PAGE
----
G21; F36 Foreign currency deposits (FCD) are prevalent in many low-income developing countries, but their impact on bank lending has rarely been examined. An examination of cross-country data indicates that a higher proportion of FCD in total deposits is associated with more private credit only in inflationary circumstances. FCD can lead to a decline in private credit below a certain threshold level of inflation. Given that FCD exhibit persistence, deregulating them in low-income countries could cause more harm than good to financial intermediary development in the long term. [source]


    ARCHAEOMETRY, Issue 5 2010
    J. M. PARÉS
    We use a combination of rock magnetism (anisotropy of magnetic susceptibility, AMS) and magnetic polarity to characterize cave deposits and as a proxy for sedimentary fabric. In three localities at the Atapuerca archaeological site (Galeria, Gran Dolina and Sala de los Cíclopes), magnetic foliation (Kmax/Kint) is always greater than lineation (Kint/Kmin), consistent with a primary, depositional, sedimentary fabric. Our results, although preliminary, reveal a higher degree of anisotropy in autochtonous deposits compared to allochthonous deposits, possibly indicative of a higher hydrodynamic regime in the former. At two localities the magnetic lineation (Kmax) defines a cluster, which is thought to be antipodal to the palaeocurrent direction. Hence we are able to retrieve palaeoflow directions in deposits that otherwise lack any other sedimentary structure. We conclude that AMS is a powerful tool for determining the hydrodynamic character of depositional environments in cave sediments at the Atapuerca archaeological site. A better understanding of the depositional environment and how sedimentation occurred allows reconstruction of the karst evolution and ultimately a better definition of human interaction with the environment. [source]

    Deposit for the Future: Remnant vegetation management through community cost-sharing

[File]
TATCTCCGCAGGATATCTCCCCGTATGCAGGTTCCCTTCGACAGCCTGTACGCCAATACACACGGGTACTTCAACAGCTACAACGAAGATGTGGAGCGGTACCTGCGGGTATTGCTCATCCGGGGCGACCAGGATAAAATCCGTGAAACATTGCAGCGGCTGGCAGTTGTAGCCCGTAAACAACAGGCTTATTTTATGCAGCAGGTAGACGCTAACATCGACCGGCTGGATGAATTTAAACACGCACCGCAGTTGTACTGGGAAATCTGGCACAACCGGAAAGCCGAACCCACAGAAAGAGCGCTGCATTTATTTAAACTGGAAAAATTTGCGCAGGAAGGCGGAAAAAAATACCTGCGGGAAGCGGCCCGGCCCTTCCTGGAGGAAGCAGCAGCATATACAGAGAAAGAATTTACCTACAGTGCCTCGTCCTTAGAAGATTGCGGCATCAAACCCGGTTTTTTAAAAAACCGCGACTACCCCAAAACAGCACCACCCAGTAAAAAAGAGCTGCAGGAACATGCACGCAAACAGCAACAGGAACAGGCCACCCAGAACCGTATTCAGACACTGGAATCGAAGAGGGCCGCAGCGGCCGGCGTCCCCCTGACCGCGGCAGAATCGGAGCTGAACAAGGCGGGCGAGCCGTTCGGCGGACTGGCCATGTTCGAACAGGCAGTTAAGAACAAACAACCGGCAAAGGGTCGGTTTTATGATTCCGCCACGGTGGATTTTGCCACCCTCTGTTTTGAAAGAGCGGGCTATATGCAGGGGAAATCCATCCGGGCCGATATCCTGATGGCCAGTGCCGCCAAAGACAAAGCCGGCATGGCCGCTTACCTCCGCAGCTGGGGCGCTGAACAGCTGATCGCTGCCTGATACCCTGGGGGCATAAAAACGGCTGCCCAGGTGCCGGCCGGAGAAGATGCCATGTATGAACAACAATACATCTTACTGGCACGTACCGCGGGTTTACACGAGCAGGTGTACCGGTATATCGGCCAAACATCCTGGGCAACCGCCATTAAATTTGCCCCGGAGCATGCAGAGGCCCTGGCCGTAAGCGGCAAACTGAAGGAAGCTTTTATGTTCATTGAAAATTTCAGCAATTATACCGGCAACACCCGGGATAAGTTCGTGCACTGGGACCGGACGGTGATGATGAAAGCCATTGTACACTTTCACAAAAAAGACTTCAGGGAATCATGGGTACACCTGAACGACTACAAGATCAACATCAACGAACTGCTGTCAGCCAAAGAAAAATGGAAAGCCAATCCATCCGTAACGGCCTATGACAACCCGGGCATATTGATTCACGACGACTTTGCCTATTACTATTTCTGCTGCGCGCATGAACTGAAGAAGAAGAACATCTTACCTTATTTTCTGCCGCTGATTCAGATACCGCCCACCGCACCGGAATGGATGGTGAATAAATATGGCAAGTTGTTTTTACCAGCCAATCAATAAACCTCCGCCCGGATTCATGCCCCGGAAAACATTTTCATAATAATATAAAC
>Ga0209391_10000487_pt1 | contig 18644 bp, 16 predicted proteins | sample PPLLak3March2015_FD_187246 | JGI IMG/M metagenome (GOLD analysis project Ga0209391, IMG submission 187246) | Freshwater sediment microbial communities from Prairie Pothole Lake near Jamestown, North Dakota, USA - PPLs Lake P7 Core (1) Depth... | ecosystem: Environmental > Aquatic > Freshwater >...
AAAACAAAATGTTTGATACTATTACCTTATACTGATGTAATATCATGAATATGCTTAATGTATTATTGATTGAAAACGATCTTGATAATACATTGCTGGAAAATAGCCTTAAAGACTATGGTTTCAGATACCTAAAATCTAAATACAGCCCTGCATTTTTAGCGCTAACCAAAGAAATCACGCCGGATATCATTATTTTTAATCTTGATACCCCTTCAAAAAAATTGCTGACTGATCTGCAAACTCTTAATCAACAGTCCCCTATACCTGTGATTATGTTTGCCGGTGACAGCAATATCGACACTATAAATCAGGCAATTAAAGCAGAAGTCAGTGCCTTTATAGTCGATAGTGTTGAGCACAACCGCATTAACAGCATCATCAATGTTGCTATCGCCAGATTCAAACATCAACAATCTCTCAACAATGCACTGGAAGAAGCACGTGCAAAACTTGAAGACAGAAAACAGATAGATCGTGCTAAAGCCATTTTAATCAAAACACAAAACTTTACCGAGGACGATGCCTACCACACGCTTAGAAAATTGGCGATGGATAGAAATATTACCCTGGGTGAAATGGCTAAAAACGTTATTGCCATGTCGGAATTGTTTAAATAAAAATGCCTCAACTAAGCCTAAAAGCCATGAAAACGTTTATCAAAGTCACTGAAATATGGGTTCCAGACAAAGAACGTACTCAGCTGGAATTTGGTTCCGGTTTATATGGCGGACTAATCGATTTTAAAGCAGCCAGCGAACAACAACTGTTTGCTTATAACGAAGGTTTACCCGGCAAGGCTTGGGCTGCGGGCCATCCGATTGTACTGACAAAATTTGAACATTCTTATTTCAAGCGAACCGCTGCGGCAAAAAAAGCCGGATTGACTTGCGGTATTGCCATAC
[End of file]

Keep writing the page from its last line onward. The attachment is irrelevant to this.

Martin Driver
    First page of article [source]

    Morphology and Roughness of Silver Deposit Formed by Cementation at Various Temperatures in Pure Sulfuric Acid

    Abstract The morphology and surface roughness of silver (Ag) deposit formed on metallic copper (Cu) by cementation conducted in a 0.5M H2SO4 solution was investigated at various temperatures above 25°. The influence of the presence or absence of oxygen (O2) on Ag morphology was studied at an initial Ag+ concentration of 20,mg/dm3. An analysis of distribution diagrams of the surface height calculated from scanning-electron-microscope (SEM) top-view images was performed. The cementation reaction results in a non-homogeneous Ag deposit formed on the surface independently of the presence or absence of O2 in solution. The Ag deposit covers Cu mainly with a uniform and compact layer with separated germs of predendrites, but also a huge ,fern-leaf-shaped' and ,lycopodium-twigs-shaped' dendrites appear occasionally on the surface. The presence of O2 in the system and temperature do not affect significantly the morphology of Ag dendrite as well as a deposit formed on the smooth part of the surface. The roughness of surface with Ag cement varies with temperature only under aerobic conditions where the enhanced Cu corrosion increases the size of anodic sites. The results obtained from the surface-height-distribution diagrams constructed for anaerobic conditions showed that the reaction between Cu+ and Ag+ does not start in the bulk of the solution even at the highest studied temperature. [source]

    K,Ar ages of the Ohmine Granitic Rocks, south-west Japan

    ISLAND ARC, Issue 4 2003
    Tomoaki Sumii